In 2010 I was leading a team from the Software Association of Oregon that was working with the Portland Development Commission (what is now called Prosper Portland ) to formulate an economic development strategy for the software industry.
I challenged our team to develop this strategy using community-based agile practices rather than the traditional approach to economic development. This meant community-sourcing a strategy through iterative learning cycles. More Here .
Each cycle was two months long. We repeated these cycles three times. Each cycle began with a broad-based community survey and ended with a town hall meeting that allowed the community to reflect on our learning.
At our first town hall meeting I was shocked at the anger and frustration I heard. Most of all, I heard a fear that any attempts at economic development was an imposition of foreign values to the community – the values of Silicon Valley, a place that was often held up by many as the measure of success. But the voices were clear: "We do not want to become the Valley".
If the primary role model we had for a successful software industry was the Valley and the community didn't want to become like the Valley, who were we and what could our success look like?
Around this time, someone sent me an article. It was the story of the making of the Silicon Valley. An utterly fascinating 150-year story. In the article's conclusion, the writer remarked that any attempt to replicate the Valley would likely fail, as it would be attempted without the underpinning of that 150-year history.
He felt that in order to successfully create economic vitality, each community would need to find its own story, one rooted in its own deep history.
That got me to wonder: what was Oregon's 150-year-old story?
That question led me back to the Oregon Trail. A time, in the 1850's, when a mass migration of Americans claimed the native lands of Oregon as their own.
That trail began in Missouri and ended at Oregon City. Families were lured out west by a land grant, offering up to 320 acres for each couple.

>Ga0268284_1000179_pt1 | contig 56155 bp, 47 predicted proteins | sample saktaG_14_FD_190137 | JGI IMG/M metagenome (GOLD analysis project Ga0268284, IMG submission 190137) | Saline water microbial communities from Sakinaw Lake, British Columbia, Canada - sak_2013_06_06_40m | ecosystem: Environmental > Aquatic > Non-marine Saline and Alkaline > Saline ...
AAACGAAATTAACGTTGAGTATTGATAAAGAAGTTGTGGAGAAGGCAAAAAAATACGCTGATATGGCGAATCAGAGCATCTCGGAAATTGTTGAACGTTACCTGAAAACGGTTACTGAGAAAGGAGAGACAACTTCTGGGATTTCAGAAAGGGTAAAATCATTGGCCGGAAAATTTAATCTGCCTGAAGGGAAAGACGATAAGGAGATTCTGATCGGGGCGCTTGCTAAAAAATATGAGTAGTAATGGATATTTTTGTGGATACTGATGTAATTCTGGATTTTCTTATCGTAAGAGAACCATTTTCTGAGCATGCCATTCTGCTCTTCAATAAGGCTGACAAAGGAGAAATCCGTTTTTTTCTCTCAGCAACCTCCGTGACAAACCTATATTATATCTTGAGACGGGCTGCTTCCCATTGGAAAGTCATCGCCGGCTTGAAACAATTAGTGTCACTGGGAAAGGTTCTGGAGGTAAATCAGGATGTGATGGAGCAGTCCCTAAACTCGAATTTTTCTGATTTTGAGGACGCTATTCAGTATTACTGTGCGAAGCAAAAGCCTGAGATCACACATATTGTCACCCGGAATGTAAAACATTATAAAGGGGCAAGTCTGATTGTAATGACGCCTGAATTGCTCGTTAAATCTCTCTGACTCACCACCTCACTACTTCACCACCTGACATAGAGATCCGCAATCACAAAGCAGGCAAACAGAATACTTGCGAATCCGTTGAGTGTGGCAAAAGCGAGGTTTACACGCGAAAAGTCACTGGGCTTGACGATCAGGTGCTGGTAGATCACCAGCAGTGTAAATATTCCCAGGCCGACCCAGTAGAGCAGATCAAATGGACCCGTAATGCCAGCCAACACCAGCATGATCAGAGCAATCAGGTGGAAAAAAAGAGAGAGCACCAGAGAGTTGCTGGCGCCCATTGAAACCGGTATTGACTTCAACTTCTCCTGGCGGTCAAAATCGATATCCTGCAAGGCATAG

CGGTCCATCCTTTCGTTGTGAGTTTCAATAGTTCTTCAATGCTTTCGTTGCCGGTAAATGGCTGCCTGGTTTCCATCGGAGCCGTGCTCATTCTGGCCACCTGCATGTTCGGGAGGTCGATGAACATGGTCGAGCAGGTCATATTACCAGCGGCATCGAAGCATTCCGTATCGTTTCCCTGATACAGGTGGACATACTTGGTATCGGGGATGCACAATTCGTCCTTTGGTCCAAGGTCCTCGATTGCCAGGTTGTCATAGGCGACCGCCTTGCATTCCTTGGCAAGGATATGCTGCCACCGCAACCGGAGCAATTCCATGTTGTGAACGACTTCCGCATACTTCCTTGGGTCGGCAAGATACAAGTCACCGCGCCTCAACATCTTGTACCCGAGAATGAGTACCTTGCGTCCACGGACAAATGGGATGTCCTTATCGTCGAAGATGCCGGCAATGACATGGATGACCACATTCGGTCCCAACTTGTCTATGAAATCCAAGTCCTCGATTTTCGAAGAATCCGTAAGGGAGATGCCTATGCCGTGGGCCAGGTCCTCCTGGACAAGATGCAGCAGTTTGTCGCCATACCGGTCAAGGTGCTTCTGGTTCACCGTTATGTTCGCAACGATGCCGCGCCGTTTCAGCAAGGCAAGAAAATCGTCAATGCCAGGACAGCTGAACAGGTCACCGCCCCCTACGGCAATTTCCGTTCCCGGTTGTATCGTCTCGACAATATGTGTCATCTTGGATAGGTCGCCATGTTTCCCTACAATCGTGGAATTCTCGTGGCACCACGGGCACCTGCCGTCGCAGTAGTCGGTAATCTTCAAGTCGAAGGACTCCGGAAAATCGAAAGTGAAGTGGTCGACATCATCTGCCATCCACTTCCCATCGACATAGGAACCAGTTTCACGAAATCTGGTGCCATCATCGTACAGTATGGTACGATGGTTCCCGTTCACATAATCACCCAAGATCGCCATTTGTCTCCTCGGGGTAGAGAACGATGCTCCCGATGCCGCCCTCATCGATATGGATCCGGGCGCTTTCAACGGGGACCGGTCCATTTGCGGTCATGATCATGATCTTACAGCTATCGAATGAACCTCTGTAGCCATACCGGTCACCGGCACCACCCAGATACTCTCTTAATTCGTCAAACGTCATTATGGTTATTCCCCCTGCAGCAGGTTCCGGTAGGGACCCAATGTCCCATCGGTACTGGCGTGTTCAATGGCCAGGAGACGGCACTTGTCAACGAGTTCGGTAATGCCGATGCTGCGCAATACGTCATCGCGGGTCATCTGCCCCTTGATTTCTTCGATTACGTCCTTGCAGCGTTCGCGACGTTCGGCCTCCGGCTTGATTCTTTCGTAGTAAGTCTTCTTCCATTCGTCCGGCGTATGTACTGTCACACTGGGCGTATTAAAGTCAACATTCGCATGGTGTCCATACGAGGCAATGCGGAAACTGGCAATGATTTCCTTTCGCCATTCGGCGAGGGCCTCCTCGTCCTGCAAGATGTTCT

As I began to explore this story, I noticed that, for much of the journey, the California Trail, leading to the Sierra Nevadas and the Oregon Trail, leading to the Willamette Valley, were the same. They split, just west of Fort Hall, in what is now Idaho.
Imagine, for a moment, that you are on that trail. You have your family and everything you own on that wagon train. You have crossed prairies and have just provisioned at Fort Hall for the most difficult part of the journey, one that will cross deadly mountain passes and rivers.
You are heading to Oregon, but others, whom you have come to know, are heading to California. Six miles outside of Fort Hall the trail splits. To the left, wagons are going to California. To the right, to Oregon.
Both journeys are equally dangerous. But the promise at the end of those journeys are vastly different. One promise is the gold of the Sierra Nevadas. The other is rich farmland – arguably some of the best in the country – along the Willamette.
The opportunity to strike it rich, or the opportunity to create enduring wealth. Both opportunities were worth risking everything.
So there you are, where the trail is now splitting. You look back into your wagon, at your family and all of your worldly possessions, and wonder: Am I making the right decision for me and for them?
These are times of difficult, life-changing decisions. At these times, we go back to our Core Values. They are our bedrock.
You reflect for a moment on these values, then, courageously make your final call and guide your horses down one of those two trails.
At the end of the six month process of developing our economic development strategy, we brought together hundreds of members of our community at a gathering in the chambers of Portland's city council.
At that gathering, I shared the findings of our research that explored our aspirations and our shared values. Then I told the story of the Fort Hall Decision. I reflected that I, too, had a Fort Hall Decision when I decided to move to Oregon rather than California when I brought my family back to the States from Hong Kong.
I asked if that was true for others. A moment of silence. Many nodded their heads.
It was a profound moment - one where we all came together and owned our shared values, our story, our truth.
The research showed that we valued community, learning and creating more than we valued making money. Yes, financial success was important, but it wasn't what motivated us. It was those other values that defined us as being different from those lured to the Valley.
This realization gave us the courage to find our voice and to shape our industry in our image based on our values.
Whenever deep cultural work is done, listen. Listen for the story. The generational story of a place. Of its people. That is the story from which their truth is birthed.
That is what I did when I learned Dayton's Story.
A community may have forgotten their story, but when you retell it, it resonates deeply within them. And it gives them strength to find their voice, to inspire their courage.
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